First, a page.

The ringleader of a whiskey theft operation in Kentucky was sentenced to 15 years in prison Friday for his role in siphoning tens of thousands of dollars' worth of bourbon from a pair of distilleries.

Having secured a place in Kentucky lore as "Pappygate," the thefts included hard-to-get and pricey brands such as Pappy Van Winkle bourbon that were hauled under a tarp to potential buyers. The local sheriff estimated the recovered whiskey was worth at least $100,000.

The sentencing of former distillery worker Gilbert "Toby" Curtsinger on Friday means the celebrated case is close to winding down. Of the 10 people indicted after the scheme was uncovered in 2015, one case is still pending.

Curtsinger did not give a statement before being sentenced in Franklin County Circuit Court in Frankfort. The one-time Buffalo Trace distillery employee pleaded guilty last year to charges that included theft by unlawful taking and receiving stolen property.

Prosecutor Zachary Becker said Friday that the length of the prison sentence was "commensurate and appropriate" when considering Curtsinger's "level of involvement."

"Even though to some people it just might involve some brown liquor, ... it is part of our heritage," Becker said in an interview. "So it's something that many of us take very seriously."

Curtsinger is the only one sentenced in the scheme who will serve prison time, Becker said. The others were given probation. Several cooperated with prosecutors in the case against Curtsinger.

The 15-year sentence was the maximum under terms of the plea agreement, Becker said. Curtsinger had faced a potentially longer sentence before the plea deal.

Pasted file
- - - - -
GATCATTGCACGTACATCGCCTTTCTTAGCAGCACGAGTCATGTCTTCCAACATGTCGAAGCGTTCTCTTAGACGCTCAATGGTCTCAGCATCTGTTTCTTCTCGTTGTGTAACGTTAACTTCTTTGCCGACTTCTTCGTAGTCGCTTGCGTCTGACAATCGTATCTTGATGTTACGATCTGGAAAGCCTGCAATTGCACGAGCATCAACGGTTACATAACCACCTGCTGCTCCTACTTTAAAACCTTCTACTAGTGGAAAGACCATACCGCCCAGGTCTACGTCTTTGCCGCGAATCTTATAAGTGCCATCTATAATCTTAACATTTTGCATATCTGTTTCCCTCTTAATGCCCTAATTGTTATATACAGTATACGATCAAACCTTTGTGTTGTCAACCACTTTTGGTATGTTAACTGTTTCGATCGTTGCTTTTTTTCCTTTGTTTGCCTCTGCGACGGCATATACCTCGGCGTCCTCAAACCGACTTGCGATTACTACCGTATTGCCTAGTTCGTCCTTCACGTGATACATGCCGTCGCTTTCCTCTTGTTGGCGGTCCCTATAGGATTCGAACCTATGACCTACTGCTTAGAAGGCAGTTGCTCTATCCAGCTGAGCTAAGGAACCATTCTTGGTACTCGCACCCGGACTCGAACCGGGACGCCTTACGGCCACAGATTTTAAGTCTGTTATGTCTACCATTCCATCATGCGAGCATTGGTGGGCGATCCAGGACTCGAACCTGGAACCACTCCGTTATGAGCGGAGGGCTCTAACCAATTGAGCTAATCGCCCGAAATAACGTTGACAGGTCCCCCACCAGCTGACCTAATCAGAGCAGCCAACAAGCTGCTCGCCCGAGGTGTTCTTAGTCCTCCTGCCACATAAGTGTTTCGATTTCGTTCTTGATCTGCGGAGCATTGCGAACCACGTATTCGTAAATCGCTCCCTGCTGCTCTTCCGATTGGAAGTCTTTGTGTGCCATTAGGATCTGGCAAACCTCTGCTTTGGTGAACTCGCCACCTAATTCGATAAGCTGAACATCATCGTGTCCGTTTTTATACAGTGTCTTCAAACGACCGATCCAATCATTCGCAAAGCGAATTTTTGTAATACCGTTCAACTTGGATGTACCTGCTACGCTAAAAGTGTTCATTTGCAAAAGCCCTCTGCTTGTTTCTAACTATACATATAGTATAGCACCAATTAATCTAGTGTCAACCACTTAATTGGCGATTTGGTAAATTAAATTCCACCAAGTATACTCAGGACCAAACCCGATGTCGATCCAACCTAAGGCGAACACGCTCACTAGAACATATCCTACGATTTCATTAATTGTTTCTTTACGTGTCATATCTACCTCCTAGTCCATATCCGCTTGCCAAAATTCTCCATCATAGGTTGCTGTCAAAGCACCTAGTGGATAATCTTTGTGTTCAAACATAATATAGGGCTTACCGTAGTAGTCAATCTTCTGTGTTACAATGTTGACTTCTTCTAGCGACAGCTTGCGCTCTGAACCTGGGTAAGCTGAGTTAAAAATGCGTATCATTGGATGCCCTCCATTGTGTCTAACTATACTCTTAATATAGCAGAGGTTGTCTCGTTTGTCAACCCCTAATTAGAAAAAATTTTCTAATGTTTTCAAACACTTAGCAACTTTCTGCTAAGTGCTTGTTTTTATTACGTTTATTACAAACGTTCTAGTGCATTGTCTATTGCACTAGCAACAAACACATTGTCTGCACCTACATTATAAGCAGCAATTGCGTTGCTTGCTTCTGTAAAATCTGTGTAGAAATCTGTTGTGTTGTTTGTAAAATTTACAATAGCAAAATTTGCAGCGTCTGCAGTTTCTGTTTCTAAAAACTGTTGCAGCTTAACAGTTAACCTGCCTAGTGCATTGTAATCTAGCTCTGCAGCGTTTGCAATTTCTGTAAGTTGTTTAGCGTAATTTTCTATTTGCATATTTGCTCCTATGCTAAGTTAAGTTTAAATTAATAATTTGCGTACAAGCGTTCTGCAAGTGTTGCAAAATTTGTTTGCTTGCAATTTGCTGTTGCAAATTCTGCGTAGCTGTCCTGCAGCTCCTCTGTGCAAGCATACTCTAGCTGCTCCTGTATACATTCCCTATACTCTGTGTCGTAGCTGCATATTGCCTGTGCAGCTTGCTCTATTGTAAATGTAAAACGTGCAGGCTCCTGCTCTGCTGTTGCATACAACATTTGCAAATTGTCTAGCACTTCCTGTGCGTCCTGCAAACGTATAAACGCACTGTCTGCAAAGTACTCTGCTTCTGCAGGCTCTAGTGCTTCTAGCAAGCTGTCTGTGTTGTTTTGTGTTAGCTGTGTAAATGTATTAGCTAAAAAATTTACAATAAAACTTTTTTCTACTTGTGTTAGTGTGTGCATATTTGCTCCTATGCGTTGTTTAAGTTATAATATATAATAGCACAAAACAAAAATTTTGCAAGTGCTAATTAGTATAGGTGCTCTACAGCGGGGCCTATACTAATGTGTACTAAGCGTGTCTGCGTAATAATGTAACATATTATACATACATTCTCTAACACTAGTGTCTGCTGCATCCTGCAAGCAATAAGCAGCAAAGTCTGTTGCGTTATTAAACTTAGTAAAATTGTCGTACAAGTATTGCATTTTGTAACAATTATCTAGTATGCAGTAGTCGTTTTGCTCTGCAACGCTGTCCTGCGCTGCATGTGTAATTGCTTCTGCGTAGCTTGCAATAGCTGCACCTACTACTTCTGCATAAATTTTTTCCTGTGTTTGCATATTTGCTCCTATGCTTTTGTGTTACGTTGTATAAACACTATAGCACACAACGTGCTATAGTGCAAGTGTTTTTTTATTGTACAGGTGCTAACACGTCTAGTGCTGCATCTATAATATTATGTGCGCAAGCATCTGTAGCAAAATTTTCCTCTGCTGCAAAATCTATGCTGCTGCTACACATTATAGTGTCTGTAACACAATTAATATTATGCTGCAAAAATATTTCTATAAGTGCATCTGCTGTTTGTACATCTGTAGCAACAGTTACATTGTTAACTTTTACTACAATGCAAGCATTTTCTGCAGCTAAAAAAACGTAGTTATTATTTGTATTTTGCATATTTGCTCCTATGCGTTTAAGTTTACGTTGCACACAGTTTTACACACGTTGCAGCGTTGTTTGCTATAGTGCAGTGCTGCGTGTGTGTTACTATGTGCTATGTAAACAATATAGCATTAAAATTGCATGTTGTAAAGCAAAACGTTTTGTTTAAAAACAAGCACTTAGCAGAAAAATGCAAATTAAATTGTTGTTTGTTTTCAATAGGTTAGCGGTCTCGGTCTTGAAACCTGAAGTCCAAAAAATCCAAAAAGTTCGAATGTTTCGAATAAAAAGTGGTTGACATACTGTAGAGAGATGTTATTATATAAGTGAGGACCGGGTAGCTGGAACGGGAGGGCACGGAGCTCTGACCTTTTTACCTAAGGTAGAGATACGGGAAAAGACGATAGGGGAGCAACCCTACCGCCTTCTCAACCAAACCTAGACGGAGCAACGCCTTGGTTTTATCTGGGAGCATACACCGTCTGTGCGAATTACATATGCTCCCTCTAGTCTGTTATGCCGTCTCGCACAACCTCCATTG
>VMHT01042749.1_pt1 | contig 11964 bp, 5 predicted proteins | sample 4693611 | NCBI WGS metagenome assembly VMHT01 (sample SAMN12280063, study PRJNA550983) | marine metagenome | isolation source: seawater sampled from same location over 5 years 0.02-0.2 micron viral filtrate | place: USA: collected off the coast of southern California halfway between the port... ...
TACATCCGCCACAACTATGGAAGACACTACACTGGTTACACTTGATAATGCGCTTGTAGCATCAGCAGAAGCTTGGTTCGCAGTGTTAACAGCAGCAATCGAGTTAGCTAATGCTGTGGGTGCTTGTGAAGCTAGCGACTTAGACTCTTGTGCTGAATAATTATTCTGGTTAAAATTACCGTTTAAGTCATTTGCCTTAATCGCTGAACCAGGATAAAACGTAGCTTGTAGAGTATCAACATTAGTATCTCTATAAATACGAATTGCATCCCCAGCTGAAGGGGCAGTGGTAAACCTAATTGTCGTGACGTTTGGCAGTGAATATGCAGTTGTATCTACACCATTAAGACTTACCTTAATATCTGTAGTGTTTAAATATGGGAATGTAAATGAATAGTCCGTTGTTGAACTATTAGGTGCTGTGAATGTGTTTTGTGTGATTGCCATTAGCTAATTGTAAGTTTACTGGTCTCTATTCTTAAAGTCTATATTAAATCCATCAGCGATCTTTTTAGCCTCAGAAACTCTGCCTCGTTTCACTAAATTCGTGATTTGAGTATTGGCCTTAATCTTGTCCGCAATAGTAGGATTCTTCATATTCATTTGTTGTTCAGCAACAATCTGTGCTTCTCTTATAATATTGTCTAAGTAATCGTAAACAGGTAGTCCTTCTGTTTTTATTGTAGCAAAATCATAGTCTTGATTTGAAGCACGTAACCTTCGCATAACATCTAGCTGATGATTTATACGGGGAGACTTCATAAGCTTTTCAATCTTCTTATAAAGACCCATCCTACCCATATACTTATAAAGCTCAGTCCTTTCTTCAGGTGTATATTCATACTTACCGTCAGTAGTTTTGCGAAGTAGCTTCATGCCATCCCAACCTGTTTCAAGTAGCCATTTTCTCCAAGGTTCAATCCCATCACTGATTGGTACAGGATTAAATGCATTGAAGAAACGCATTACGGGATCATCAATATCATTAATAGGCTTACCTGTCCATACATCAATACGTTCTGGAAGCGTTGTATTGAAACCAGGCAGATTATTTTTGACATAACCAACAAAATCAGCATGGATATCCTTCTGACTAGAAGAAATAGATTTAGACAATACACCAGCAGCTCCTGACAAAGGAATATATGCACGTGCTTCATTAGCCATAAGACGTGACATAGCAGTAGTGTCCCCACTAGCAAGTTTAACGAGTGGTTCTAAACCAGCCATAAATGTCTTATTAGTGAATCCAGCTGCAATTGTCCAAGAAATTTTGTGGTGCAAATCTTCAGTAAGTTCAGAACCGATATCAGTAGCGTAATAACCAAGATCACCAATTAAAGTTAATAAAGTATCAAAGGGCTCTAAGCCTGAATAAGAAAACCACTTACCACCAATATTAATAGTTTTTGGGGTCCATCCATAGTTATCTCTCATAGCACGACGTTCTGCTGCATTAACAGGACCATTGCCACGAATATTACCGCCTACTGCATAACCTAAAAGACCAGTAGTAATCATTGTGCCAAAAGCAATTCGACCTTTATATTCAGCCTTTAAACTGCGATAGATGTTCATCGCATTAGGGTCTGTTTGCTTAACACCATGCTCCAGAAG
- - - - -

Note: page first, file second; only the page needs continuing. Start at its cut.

Curtsinger's attorney, Whitney True Lawson, said her client was "thankful" the long-running case had come to a close.

"As you could imagine, this matter has caused great stress to Toby and his family," she said in a statement. "He is looking forward to having this matter behind him so that he may focus on time with his family once again."

She said she will consider filing a motion for shock probation at the "appropriate time."

The thefts included bourbon taken from the Buffalo Trace and Wild Turkey distilleries. Curtsinger, who worked on the Buffalo Trace loading docks, distributed the whiskey through a syndicate that included members of his recreational softball team, authorities said.

Curtsinger loaded whiskey barrels into a pickup truck, covered them with a tarp and hauled them to potential buyers while wearing a Buffalo Trace shirt, authorities said.

The scheme was exposed after the Franklin County sheriff's office received an anonymous tip that several missing Wild Turkey bourbon barrels were stashed on Curtsinger's property.

Armed with a search warrant, sheriff's officer found barrels containing bourbon behind an outbuilding on the property. The barrels had been sanded and spray-painted black on the tops and bottoms in what authorities believed was an effort to remove the distiller's marks.

Authorities said Curtsinger often relied on go-betweens to find customers, and the group often made connections through softball tournaments.

Investigators said they cracked not only whiskey thefts but a steroid-trafficking scheme as part of the investigation.

Once the criminal cases end, one big question still looms: what to do with the confiscated bourbon? Becker said Friday that he anticipates filing a motion later asking that the purloined spirits be disposed of "in a manner consistent with the wishes of the Van Winkle Family, Buffalo Trace and Wild Turkey." He didn't elaborate.